What is this book about?
Startup Taiwan: Foreigners Business Guide is an attempt to offer a balanced yet comprehensive guide on setting up a business in Taiwan, with a focus on only the crucial pieces of information that foreign entrepreneurs need.
As Taiwan gains the attention of the international community because of its consistent top-ranked standard of living, landmark policies, and more recently its impeccable model of handling the coronavirus, more foreigners are seeing Taiwan as a place for opening up new businesses.
To be sure, the government has intensified its efforts to lure top-tier foreign talents in a bid to shore up Taiwan’s economy by making it more innovative and knowledge-based. Improved regulations are in place and regularly revisited – covering visas, employment, residency, health insurance, taxes, pensions, and many other subject under the Act for the Recruitment and Employment of Foreign Professionals.
To avoid the same pitfalls faced by some guidebooks about founding a business in Taiwan, Startup Taiwan makes sure that it covers not only views from the government, but also exclusive interviews with key resource persons from the private sector and foreign startup founders on their experiences and challenges while establishing their business here. We covered more than 21 interviews that were included in section case studies, conducted informal surveys of various online foreign groups, and consulted with existing papers and websites on setting up a business in Taiwan – all to offer you a fuller picture of what is going on in the startup scene here.
This book is for you if:
You have an entrepreneurial spirit with a desire to start a business as a foreigner living in Taiwan because you thought you’d just be here for a vacation and now this country interests you as one of the safest countries to live in for foreigners and the right environment for your dream of starting a business.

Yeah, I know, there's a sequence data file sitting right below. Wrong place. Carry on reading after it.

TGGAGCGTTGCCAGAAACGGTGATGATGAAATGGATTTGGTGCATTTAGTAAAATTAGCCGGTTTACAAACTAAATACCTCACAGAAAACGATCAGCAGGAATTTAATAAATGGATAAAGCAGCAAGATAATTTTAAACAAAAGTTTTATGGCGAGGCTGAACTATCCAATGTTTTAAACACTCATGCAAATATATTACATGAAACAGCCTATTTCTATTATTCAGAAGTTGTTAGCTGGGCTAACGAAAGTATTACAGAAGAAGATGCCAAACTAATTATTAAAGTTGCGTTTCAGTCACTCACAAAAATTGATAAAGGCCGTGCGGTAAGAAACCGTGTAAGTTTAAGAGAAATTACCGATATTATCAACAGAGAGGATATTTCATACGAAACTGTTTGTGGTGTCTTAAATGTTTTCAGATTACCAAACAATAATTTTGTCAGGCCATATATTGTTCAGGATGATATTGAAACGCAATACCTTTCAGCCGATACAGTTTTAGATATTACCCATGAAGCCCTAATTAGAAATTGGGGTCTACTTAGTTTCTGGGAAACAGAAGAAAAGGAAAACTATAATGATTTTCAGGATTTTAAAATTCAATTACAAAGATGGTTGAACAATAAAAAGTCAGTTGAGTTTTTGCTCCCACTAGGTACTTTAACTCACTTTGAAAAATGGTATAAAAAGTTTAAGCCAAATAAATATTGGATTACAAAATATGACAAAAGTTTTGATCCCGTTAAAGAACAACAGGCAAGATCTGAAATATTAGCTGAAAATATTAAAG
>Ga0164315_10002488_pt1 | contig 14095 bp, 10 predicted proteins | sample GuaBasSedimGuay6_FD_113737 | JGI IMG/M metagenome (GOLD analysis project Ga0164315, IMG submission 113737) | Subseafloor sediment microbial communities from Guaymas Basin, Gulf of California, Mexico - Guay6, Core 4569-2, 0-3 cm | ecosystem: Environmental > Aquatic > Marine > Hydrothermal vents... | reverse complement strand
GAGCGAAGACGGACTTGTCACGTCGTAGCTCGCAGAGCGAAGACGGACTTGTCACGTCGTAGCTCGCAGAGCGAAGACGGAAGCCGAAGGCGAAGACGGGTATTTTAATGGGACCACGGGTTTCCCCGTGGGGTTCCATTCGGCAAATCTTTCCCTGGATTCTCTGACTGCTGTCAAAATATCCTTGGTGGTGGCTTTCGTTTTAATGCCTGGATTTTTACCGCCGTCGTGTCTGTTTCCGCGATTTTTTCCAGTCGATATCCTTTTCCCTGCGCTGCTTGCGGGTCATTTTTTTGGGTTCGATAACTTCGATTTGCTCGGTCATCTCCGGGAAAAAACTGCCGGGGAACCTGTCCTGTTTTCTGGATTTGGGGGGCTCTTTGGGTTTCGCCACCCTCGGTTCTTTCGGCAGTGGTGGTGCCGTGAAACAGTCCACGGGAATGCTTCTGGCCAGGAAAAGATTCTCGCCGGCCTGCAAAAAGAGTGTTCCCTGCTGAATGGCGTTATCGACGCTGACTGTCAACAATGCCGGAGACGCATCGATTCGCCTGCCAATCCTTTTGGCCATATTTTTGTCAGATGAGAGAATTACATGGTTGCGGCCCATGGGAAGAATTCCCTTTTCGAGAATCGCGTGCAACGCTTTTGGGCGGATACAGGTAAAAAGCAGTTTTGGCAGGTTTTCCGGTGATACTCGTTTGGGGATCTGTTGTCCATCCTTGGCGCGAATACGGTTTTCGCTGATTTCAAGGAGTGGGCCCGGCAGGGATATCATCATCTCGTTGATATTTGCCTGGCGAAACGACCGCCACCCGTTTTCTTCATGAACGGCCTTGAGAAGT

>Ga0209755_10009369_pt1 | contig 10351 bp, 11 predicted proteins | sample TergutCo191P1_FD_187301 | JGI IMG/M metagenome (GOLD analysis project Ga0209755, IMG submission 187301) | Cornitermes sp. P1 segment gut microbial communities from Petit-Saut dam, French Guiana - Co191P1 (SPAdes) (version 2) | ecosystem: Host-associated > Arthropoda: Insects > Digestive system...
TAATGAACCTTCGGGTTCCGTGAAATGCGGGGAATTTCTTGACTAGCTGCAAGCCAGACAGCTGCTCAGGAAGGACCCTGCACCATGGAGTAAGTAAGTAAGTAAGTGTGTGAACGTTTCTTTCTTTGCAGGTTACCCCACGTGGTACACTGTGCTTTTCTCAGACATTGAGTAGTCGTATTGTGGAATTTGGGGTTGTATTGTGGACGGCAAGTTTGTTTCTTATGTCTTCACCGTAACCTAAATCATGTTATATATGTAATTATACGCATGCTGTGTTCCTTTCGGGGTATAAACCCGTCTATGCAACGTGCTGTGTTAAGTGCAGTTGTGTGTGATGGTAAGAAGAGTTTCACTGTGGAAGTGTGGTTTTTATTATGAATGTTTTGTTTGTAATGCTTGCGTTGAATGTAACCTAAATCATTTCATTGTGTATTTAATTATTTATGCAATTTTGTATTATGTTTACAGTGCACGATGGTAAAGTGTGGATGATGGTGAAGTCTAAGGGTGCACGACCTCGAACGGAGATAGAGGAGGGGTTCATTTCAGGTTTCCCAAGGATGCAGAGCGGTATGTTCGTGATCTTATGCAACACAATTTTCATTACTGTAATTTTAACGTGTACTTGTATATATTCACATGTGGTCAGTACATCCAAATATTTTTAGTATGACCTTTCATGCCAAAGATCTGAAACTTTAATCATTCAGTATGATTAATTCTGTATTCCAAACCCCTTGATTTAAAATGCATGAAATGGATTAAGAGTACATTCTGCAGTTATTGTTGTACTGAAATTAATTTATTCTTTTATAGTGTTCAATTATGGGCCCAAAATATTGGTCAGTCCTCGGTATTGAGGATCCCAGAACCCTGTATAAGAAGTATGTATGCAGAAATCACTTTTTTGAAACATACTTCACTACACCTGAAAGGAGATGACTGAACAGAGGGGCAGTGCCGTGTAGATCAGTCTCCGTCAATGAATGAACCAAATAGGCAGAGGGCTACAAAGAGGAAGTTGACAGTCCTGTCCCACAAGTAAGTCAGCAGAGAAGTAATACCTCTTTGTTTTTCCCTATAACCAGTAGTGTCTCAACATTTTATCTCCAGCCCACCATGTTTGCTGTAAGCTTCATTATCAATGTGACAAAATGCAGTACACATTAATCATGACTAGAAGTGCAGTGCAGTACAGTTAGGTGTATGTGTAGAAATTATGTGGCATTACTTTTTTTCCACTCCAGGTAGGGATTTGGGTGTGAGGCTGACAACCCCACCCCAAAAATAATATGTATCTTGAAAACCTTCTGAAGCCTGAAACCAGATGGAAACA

You are holding a resident certificate and want to continue to live here legally because you no longer want to teach English or do English copywriting jobs for Taiwanese companies a.k.a. “English marketing” anymore, even though admittedly such a job is decent and benefits the future of Taiwan.
You are fresh out of a Taiwan business school and instead of applying for a job here or back home, you prefer to start your own business in this country.
You are having a hard time finding a job because you are from a non-preferred English-speaking country (for teaching English or English copywriting) but feel you can thrive by offering your expertise either with real marketing or some other technical background that you acquired from your home country.
You are considering Taiwan for your plans to live outside your current home country because Taiwan has been in the news lately as a model country and with high standards of living, perfect for your plans to set up your dream business.
You are a policy maker. After learning that this book has some juicy stories from startup founders, you want to read them and see how you could streamline the current policies and procedures.
What’s in it for the author?
There really is no money for writing a book, unless your book contains Harry Potter and the like. Even with the previous book that I co-authored, Cyberpreneur Philippines, a finalist for national book awards (clearing my throat), I didn’t make much.
This book is inspired only with sincere intentions to help fellow foreigners here in Taiwan, and help promote an underrated country in the international stage. The unbiased approach in writing this book is from my decade of experience as a business journalist with earned recognition (clearing my throat once more).
I can relate to this book. I came to Taiwan to pursue an MBA degree at the National Taiwan University (NTU) back in 2009, found myself in love with this country, and struggled to stay legally. I knew I wanted to start my own business, having one back home with my antique shop, but I didn’t know where to start. I observed that while government policies such as in the obtaining of information have improved over time, one key element is still lacking: the effective communication of these new policies, for optimal benefit to the economy.
What’s in it for me? My bigger purpose is to provide an educational platform for entrepreneurs from developing countries through my startup, MillionDC. This book, for example, is educational material for entrepreneurs seeking to flourish in Taiwan. At MillionDC.com, we hope to provide more tailored educational materials for countries such as the Philippines, my home country, and Indonesia which is close to my heart. Meanwhile, apart from the guides in starting a business in Taiwan, I have also dedicated two chapters about our experiences while building MillionDC and I think these would be useful for a founder who is solidifying his business concepts.
If you find this book useful, please promote it to your friends and network on social media using the hashtag #StartupTaiwan. This is our digital campaign that will direct the attention to the bigger goal of promoting Taiwan to foreign talents, even to those global Taiwanese who are considering coming back home.
Paolo Joseph L. Lising,